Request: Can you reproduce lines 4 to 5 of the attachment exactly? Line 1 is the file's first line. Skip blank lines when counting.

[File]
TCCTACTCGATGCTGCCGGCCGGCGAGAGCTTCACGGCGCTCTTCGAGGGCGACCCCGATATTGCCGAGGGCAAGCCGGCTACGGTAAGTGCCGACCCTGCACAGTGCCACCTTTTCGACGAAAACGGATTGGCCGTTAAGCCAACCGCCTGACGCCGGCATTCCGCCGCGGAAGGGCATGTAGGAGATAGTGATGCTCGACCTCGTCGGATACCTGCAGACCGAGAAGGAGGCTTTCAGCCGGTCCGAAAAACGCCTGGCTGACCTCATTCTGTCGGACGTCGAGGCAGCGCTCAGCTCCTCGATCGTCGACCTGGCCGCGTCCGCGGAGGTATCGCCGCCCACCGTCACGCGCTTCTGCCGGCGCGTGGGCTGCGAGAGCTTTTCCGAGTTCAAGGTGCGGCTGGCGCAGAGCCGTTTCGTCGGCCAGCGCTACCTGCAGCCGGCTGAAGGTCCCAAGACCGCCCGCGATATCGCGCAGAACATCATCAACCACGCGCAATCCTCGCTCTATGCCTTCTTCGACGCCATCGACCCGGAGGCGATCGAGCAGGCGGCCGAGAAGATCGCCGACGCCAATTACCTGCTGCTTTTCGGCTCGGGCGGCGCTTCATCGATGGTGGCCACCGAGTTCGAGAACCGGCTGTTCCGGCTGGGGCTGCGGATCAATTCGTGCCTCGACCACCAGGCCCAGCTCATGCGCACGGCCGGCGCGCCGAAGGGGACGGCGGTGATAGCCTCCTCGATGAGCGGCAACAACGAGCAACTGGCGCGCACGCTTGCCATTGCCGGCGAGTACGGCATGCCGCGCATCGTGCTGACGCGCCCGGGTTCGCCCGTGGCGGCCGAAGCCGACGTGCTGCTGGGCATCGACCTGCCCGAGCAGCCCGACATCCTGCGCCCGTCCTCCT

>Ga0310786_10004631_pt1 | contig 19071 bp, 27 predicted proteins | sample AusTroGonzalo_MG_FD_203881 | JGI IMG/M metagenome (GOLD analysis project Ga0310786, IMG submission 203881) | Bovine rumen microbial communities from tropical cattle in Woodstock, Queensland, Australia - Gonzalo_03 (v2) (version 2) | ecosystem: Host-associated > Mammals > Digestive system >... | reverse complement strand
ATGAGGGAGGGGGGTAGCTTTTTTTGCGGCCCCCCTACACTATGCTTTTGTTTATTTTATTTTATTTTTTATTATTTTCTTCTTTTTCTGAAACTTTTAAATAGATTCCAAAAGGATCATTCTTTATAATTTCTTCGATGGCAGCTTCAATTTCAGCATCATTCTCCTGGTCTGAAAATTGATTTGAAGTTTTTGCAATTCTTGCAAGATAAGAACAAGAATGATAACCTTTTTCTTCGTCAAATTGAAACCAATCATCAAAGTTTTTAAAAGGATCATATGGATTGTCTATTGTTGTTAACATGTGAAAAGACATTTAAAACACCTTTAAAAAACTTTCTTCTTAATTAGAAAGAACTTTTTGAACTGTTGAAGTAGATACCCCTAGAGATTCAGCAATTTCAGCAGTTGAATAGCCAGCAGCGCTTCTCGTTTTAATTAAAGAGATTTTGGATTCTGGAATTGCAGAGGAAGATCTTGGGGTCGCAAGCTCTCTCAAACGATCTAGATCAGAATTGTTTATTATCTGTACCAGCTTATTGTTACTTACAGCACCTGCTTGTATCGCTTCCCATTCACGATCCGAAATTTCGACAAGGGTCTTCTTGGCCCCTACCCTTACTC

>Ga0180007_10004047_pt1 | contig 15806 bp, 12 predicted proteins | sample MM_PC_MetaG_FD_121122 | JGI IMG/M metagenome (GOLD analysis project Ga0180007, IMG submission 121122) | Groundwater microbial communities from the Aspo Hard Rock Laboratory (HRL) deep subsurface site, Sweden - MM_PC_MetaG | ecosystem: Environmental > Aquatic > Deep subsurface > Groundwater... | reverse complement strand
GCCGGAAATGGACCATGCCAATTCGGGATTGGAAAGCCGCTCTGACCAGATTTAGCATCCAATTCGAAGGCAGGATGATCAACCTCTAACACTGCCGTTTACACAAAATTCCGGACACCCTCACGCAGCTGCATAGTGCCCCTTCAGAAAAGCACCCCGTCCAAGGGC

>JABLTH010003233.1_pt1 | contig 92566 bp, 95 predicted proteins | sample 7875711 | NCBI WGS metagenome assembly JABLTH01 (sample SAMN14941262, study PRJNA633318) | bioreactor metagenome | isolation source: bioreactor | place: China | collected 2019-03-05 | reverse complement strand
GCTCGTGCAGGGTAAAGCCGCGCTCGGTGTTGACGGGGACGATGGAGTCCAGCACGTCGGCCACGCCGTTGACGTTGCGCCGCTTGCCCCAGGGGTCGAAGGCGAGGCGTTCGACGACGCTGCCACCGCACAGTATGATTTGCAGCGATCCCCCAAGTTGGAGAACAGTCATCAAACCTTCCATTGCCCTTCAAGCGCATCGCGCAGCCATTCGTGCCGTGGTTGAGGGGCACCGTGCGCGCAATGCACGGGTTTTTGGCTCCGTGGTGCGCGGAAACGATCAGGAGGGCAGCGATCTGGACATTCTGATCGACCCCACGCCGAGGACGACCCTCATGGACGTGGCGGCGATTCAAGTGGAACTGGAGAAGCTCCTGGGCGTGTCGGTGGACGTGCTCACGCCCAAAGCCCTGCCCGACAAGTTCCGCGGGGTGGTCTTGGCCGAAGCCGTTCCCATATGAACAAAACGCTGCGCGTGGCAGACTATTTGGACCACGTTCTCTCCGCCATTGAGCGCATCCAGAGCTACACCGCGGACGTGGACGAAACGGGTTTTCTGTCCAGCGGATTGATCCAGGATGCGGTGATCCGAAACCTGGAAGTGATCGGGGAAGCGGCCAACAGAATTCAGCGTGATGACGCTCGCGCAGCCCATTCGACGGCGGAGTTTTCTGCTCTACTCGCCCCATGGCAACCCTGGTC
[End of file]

>Ga0180007_10004047_pt1 | contig 15806 bp, 12 predicted proteins | sample MM_PC_MetaG_FD_121122 | JGI IMG/M metagenome (GOLD analysis project Ga0180007, IMG submission 121122) | Groundwater microbial communities from the Aspo Hard Rock Laboratory (HRL) deep subsurface site, Sweden - MM_PC_MetaG | ecosystem: Environmental > Aquatic > Deep subsurface > Groundwater... | reverse complement strand
GCCGGAAATGGACCATGCCAATTCGGGATTGGAAAGCCGCTCTGACCAGATTTAGCATCCAATTCGAAGGCAGGATGATCAACCTCTAACACTGCCGTTTACACAAAATTCCGGACACCCTCACGCAGCTGCATAGTGCCCCTTCAGAAAAGCACCCCGTCCAAGGGC